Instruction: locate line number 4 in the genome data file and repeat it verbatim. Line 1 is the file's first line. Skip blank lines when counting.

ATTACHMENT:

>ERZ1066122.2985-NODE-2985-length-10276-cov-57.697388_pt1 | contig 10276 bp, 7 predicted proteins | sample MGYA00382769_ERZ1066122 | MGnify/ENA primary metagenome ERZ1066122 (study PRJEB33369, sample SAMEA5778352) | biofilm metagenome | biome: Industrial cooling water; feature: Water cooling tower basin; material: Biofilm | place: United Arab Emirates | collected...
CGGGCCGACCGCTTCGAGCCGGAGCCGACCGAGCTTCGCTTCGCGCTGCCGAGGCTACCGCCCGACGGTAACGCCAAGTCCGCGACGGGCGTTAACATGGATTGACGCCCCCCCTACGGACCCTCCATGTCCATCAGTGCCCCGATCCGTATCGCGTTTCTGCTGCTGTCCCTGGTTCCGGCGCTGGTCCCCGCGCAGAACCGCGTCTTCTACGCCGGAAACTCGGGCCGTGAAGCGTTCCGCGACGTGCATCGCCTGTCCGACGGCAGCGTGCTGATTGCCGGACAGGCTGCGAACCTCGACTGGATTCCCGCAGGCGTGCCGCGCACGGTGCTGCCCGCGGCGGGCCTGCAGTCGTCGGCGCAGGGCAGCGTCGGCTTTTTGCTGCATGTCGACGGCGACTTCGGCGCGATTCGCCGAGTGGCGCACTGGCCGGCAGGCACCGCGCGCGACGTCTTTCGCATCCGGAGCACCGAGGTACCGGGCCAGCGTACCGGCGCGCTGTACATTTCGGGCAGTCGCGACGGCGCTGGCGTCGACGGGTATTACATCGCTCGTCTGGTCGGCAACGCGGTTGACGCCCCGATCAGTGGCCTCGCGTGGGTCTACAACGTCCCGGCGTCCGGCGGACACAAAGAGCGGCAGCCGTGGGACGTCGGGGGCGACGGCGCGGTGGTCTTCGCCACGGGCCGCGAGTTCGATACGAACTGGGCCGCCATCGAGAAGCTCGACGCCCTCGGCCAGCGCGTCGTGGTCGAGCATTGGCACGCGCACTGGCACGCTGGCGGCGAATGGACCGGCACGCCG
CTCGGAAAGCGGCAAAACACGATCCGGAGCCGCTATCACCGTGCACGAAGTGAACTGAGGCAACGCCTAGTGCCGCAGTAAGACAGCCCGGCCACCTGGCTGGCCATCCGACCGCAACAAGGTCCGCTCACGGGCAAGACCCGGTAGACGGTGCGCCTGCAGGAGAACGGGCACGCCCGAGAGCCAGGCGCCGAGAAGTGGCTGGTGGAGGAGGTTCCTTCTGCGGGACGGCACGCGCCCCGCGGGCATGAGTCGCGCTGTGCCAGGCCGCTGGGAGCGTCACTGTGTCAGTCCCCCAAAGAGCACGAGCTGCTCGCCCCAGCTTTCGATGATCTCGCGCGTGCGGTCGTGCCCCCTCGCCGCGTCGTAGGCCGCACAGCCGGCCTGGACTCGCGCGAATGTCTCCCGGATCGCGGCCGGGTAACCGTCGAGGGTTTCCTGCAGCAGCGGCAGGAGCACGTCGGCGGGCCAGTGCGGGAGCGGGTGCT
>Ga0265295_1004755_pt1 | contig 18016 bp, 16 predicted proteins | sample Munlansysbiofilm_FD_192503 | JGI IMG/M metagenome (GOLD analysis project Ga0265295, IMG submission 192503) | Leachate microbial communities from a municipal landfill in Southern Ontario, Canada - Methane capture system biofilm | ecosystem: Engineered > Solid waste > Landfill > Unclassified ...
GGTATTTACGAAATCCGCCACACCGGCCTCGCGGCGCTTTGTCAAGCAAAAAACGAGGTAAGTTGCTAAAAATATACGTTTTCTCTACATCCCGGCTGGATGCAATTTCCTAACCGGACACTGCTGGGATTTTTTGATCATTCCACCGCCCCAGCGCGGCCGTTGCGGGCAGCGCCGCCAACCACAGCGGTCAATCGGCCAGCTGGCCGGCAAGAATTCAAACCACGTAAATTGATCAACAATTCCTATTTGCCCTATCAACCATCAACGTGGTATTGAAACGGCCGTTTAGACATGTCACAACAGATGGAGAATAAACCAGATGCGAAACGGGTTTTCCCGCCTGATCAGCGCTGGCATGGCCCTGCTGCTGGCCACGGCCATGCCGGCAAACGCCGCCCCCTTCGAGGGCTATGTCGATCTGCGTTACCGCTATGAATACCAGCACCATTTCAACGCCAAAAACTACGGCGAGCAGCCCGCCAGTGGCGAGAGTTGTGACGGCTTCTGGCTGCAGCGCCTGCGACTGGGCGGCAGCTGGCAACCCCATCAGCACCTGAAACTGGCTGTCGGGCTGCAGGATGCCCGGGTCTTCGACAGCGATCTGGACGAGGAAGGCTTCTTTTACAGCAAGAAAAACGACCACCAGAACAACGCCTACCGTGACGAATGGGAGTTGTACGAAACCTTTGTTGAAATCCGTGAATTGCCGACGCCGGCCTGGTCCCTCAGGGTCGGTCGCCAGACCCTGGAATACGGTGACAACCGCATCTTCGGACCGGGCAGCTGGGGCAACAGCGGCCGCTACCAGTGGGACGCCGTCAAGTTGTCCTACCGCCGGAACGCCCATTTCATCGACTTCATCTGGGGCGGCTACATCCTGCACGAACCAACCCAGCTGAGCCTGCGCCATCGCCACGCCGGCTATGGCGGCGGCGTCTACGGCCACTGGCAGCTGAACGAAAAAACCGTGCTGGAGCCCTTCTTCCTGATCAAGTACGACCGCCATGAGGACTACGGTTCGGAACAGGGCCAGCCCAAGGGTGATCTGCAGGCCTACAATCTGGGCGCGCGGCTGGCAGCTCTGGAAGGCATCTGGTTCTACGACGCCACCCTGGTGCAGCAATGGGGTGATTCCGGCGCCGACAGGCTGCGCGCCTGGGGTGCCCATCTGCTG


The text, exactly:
>Ga0265295_1004755_pt1 | contig 18016 bp, 16 predicted proteins | sample Munlansysbiofilm_FD_192503 | JGI IMG/M metagenome (GOLD analysis project Ga0265295, IMG submission 192503) | Leachate microbial communities from a municipal landfill in Southern Ontario, Canada - Methane capture system biofilm | ecosystem: Engineered > Solid waste > Landfill > Unclassified ...